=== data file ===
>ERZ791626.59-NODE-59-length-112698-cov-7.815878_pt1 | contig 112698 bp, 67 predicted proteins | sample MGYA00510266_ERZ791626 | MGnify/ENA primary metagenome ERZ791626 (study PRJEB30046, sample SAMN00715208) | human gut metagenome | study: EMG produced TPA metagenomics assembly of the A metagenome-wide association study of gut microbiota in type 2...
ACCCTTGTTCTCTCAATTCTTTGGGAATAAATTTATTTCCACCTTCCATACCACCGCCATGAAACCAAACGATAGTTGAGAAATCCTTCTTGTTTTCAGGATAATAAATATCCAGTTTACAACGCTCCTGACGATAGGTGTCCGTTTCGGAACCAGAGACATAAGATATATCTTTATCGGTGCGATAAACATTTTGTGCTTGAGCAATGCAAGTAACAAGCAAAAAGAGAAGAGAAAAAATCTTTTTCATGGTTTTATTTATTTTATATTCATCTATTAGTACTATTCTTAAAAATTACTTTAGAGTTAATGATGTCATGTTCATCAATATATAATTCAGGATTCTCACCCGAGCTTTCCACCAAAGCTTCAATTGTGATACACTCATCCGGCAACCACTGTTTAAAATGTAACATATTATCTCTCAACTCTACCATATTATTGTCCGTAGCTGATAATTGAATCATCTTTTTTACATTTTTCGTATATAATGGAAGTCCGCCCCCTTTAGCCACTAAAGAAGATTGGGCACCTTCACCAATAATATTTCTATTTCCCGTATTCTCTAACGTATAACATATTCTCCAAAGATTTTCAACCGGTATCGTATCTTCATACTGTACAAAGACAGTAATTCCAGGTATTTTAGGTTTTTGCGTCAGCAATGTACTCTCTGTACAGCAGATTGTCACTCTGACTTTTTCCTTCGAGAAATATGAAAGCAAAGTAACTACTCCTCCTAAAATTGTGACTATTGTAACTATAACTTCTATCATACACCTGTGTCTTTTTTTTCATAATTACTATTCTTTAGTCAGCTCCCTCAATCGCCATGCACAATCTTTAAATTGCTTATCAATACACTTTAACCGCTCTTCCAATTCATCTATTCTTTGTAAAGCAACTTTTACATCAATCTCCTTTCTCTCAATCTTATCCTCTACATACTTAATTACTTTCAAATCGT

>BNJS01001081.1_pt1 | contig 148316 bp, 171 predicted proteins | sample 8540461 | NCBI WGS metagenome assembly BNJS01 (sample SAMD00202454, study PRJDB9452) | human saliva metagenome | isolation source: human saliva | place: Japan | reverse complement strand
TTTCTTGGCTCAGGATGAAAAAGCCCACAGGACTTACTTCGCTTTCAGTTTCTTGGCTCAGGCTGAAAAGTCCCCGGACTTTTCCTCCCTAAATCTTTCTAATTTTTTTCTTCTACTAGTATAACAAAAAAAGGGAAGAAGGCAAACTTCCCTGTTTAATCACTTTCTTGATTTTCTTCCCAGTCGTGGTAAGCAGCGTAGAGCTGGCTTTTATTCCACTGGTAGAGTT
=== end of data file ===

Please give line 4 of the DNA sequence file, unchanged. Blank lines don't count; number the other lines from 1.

TTTCTTGGCTCAGGATGAAAAAGCCCACAGGACTTACTTCGCTTTCAGTTTCTTGGCTCAGGCTGAAAAGTCCCCGGACTTTTCCTCCCTAAATCTTTCTAATTTTTTTCTTCTACTAGTATAACAAAAAAAGGGAAGAAGGCAAACTTCCCTGTTTAATCACTTTCTTGATTTTCTTCCCAGTCGTGGTAAGCAGCGTAGAGCTGGCTTTTATTCCACTGGTAGAGTT